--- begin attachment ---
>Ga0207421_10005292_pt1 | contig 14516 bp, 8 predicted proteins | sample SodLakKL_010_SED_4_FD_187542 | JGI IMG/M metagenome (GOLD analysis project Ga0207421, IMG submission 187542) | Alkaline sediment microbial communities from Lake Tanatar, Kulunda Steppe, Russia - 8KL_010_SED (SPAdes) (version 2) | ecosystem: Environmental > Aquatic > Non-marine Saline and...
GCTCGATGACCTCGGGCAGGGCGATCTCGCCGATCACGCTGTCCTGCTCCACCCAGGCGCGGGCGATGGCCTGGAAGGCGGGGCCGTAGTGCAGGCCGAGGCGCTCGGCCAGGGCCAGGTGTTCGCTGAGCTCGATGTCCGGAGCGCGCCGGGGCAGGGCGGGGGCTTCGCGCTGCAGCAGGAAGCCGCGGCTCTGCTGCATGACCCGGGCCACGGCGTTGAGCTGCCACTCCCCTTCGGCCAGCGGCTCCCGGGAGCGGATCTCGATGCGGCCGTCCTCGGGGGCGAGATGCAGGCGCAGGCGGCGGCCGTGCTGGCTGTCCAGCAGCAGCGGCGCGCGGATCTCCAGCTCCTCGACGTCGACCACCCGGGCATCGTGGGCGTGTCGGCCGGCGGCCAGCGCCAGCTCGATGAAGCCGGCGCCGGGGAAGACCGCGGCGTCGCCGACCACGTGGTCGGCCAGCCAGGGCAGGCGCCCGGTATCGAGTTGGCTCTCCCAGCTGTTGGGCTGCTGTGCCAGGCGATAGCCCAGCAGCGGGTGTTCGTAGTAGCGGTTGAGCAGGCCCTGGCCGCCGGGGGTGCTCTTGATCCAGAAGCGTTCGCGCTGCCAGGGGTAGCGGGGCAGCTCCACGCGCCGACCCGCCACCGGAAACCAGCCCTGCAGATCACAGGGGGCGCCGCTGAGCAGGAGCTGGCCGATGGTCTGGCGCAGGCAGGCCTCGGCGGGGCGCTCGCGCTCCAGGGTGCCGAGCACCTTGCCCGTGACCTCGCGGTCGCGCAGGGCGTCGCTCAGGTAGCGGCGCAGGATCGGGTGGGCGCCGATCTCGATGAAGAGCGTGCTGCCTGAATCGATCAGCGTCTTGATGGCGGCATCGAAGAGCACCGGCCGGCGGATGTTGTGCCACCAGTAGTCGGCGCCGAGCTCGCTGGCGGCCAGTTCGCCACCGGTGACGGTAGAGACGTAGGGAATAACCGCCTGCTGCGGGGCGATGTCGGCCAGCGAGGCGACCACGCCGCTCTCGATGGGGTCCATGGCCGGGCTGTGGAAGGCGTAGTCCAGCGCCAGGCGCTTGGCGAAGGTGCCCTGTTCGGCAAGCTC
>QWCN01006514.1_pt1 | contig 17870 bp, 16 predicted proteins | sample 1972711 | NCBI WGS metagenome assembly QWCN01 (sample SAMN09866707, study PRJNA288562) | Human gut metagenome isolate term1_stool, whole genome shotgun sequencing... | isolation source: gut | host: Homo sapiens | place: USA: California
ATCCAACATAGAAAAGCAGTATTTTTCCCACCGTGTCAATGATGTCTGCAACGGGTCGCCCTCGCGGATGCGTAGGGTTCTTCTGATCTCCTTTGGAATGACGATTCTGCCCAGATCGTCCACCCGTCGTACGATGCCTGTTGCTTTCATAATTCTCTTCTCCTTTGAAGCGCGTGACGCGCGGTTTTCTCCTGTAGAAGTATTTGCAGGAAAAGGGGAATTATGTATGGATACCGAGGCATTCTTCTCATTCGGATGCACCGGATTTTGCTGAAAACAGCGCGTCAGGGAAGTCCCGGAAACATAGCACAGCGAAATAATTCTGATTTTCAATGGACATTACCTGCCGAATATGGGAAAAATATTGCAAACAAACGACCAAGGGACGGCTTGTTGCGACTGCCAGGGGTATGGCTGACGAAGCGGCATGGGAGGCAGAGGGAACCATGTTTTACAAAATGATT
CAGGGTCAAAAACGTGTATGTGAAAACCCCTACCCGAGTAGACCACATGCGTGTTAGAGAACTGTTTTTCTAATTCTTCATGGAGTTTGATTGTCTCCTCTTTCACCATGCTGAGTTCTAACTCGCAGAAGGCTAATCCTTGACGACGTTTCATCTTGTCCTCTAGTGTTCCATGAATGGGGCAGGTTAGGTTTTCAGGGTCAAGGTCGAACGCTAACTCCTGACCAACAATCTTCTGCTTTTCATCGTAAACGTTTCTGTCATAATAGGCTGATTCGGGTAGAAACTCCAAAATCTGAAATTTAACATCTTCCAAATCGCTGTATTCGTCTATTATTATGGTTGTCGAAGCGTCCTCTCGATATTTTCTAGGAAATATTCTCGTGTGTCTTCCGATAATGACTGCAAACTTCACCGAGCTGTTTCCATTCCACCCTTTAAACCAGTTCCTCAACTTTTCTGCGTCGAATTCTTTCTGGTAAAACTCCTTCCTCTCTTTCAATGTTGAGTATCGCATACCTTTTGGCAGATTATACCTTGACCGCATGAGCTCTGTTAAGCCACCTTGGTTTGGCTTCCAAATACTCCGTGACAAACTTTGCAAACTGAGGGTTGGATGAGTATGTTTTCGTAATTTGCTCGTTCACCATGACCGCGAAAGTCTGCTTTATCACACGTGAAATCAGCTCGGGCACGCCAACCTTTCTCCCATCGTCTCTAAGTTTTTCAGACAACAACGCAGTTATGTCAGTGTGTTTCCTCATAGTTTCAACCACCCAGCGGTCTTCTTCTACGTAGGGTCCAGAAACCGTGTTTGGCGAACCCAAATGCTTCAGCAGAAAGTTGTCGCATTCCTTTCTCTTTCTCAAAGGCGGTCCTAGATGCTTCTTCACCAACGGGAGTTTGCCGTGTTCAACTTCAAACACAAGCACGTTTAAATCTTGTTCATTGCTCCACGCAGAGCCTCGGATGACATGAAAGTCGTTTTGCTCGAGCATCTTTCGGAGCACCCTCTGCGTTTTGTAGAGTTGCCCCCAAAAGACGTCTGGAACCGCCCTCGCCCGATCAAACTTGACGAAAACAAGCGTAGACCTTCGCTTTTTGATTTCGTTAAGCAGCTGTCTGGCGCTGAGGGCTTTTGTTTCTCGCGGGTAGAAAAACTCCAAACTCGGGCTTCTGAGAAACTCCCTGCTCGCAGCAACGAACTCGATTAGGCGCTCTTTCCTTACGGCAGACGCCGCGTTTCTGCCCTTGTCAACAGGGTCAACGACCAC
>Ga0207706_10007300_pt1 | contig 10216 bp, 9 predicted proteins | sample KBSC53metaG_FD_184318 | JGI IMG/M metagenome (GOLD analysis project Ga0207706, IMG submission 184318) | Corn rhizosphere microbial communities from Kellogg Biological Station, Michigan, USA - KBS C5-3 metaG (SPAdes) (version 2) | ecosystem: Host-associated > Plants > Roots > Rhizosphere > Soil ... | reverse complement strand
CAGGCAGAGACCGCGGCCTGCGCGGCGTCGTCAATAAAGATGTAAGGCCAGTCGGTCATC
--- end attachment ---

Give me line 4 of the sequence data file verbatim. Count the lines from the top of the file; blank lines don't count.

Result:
ATCCAACATAGAAAAGCAGTATTTTTCCCACCGTGTCAATGATGTCTGCAACGGGTCGCCCTCGCGGATGCGTAGGGTTCTTCTGATCTCCTTTGGAATGACGATTCTGCCCAGATCGTCCACCCGTCGTACGATGCCTGTTGCTTTCATAATTCTCTTCTCCTTTGAAGCGCGTGACGCGCGGTTTTCTCCTGTAGAAGTATTTGCAGGAAAAGGGGAATTATGTATGGATACCGAGGCATTCTTCTCATTCGGATGCACCGGATTTTGCTGAAAACAGCGCGTCAGGGAAGTCCCGGAAACATAGCACAGCGAAATAATTCTGATTTTCAATGGACATTACCTGCCGAATATGGGAAAAATATTGCAAACAAACGACCAAGGGACGGCTTGTTGCGACTGCCAGGGGTATGGCTGACGAAGCGGCATGGGAGGCAGAGGGAACCATGTTTTACAAAATGATT